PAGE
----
Ten days of films at Wroclaw
by Dorota Hartwich
- 393 films from more than 50 countries, including 94 features having their Polish premiere, will be on show at the 16th New Horizons International Film Festival, which runs from 21-31 July
Known for an editorial approach based on what artistic director Joanna Lapinska has referred to as an ambitious and surprising type of cinema that brings new forms of non-conventional expression to the table and offers an audacious perspective on the world, the New Horizons International Film Festival opened yesterday in Wroclaw for its 16th edition, which will run until 31 July.
The festival’s official competition reflects this spirit. Among the titles duking it out is the Polish-British co-production All These Sleepless Nights [+see also:
film profile] by Michal Marczak, a portrait of two youths on the verge of adulthood whom the director followed over the course of two years in their quest for a taste of Warsaw’s nightlife in its streets, bars and flats. The second Polish title in competition is Piotr Dumala’s Ederly [+see also:
film profile], a vision (shot in black and white by Adama Sikora) of life in a small village following the arrival of a sculpture restorer, an enigmatic character whose identity remains a mystery. Also of note is Polish filmmaker Aleksandra Niemczyk’s directorial debut, Baba Vanga (shot in Sarajevo, under the patronage of Béla Tarr’s school, which is credited as co-producer), which tells the dark and troubling story of a clairvoyant and mystical Bulgarian woman, trapped within her house’s four walls.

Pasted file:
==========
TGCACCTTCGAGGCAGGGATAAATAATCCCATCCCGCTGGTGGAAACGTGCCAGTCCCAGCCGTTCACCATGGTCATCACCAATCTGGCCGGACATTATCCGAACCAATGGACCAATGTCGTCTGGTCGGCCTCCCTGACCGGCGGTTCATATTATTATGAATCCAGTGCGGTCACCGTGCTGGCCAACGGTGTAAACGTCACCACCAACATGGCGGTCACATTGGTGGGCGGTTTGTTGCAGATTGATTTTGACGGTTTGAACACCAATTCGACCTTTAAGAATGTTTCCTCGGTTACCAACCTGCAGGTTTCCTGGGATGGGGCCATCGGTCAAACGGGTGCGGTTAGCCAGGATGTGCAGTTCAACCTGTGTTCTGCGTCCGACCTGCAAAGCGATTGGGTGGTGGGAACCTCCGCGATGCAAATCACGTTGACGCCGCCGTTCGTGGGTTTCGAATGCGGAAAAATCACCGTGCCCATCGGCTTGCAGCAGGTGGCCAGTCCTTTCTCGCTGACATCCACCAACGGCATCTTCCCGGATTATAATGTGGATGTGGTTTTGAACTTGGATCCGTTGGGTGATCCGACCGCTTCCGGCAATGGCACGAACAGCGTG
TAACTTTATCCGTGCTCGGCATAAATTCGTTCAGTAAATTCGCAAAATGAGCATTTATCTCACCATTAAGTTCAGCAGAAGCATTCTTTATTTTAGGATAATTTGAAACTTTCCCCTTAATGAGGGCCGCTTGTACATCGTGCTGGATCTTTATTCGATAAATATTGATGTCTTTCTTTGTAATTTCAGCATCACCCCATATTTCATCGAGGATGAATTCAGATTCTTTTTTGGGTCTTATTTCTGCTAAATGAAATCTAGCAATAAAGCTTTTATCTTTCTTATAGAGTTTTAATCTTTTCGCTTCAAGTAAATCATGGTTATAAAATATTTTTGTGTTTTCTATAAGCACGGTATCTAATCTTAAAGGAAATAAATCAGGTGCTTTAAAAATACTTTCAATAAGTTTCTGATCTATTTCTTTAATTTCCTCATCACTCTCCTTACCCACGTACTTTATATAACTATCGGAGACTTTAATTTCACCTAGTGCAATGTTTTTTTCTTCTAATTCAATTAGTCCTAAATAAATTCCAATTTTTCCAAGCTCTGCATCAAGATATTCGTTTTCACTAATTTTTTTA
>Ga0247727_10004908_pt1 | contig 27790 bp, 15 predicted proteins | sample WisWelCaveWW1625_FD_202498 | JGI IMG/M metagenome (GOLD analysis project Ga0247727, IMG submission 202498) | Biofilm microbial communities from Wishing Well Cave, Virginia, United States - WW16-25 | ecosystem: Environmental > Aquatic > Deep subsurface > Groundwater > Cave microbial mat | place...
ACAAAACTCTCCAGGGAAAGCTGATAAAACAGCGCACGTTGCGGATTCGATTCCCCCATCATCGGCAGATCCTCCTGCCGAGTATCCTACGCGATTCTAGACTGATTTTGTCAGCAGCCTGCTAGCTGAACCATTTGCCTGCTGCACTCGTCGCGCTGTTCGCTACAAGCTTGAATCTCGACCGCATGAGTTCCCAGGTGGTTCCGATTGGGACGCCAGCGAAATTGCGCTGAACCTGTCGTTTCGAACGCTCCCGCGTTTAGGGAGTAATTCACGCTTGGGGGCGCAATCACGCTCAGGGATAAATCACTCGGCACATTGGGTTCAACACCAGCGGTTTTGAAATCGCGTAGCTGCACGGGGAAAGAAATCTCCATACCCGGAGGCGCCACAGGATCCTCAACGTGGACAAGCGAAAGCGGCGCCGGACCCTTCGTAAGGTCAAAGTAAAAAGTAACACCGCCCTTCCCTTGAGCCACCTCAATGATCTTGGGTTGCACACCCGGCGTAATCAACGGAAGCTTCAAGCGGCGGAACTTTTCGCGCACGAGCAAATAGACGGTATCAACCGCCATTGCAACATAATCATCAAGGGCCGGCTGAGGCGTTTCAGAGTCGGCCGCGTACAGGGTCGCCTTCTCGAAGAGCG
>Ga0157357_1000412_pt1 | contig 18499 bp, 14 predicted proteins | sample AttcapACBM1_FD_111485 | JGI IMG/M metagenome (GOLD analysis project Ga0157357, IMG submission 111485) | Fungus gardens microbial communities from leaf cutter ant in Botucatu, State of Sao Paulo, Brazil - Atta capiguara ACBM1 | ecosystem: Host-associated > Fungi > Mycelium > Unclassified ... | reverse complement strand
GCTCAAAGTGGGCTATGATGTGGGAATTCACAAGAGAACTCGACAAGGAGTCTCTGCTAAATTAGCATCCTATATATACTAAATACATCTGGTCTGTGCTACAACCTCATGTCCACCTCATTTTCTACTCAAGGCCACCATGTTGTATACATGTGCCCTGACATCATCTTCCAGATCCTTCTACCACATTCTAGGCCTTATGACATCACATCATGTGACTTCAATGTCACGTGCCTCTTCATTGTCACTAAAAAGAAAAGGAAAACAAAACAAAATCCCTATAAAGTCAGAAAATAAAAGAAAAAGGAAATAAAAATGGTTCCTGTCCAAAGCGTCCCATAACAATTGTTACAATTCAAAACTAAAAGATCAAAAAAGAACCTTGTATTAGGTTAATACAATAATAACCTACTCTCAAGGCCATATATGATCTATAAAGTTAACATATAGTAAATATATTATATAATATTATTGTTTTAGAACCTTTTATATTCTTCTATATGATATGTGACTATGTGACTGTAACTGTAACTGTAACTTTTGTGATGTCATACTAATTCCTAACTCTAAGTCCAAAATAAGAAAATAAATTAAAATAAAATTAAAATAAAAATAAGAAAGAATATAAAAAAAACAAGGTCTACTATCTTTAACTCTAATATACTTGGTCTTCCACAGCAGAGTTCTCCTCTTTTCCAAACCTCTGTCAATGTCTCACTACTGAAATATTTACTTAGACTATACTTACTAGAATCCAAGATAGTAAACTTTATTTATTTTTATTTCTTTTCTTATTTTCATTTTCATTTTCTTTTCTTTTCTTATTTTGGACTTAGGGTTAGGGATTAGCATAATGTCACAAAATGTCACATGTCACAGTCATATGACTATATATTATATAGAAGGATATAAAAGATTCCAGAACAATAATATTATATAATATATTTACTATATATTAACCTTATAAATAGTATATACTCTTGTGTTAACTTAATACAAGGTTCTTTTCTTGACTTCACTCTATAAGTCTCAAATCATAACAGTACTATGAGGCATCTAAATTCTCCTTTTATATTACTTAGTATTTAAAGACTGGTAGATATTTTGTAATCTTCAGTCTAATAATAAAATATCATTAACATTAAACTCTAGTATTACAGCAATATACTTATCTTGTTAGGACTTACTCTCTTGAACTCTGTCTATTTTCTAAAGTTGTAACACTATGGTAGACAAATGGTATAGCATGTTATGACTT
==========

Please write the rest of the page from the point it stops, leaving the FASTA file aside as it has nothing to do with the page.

The competition line-up also includes German director Philip Scheffner’s Havarie [+see also:
film profile] (which looks at the migration crisis in Europe), N-Capace [+see also:
film profile] by Italy’s Eleonora Danco (a sort of chronicle about her hometown, composed of statements from inhabitants whom the director questioned without warning), and the psychedelic found-footage film A Crackup at the Race Riots by Belgian trio Leo Gabin (Lieven Deconinck, Gaëtan Begerem and Robin De Vooght), which, through its collage of YouTube videos, offers a kind of cyber-panorama of the fading “American Dream”, loosely based on Harmony Korine’s novel of the same name.
One of the most original sections of the New Horizons Festival is its films on art competition. This year’s line-up features titles such as Mr Gaga [+see also:
film profile] by Tomer Heymann (an innovative portrait of Israeli choreographer Ohad Naharin), British production The Sky Trembles and the Earth Is Afraid and the Two Eyes Are Not Brothers [+see also:
film profile] by Ben Rivers (a film bordering on the nightmarish about the Moroccan film shoot of Mimosas [+see also:
interview: Oliver Laxe
film profile] by Spain’s Oliver Laxe) as well as Belle de nuit Grisélidis Real, Self Portraits by Belgian filmmaker Marie-Ève de Grave (centred around a forgotten Swiss writer, painter and prostitute).
Working in cooperation with the organisers of Wroclaw European Capital of Culture 2016, the festival has invited a number of great directors for the Masters of European Cinema section. Of those invited, two will present extensive retrospectives: Italy’s Nanni Moretti and Basque filmmaker Víctor Erice. Among the other special guests, New Horizons audiences will also be able to meet big names such as Agnieszka Holland, Jessica Hausner, Claire Denis, Carlos Saura, Petr Helenka, Ulrike Ettinger, Andrei Konchalovsky and Cristian Mungiu.
(Translated from French)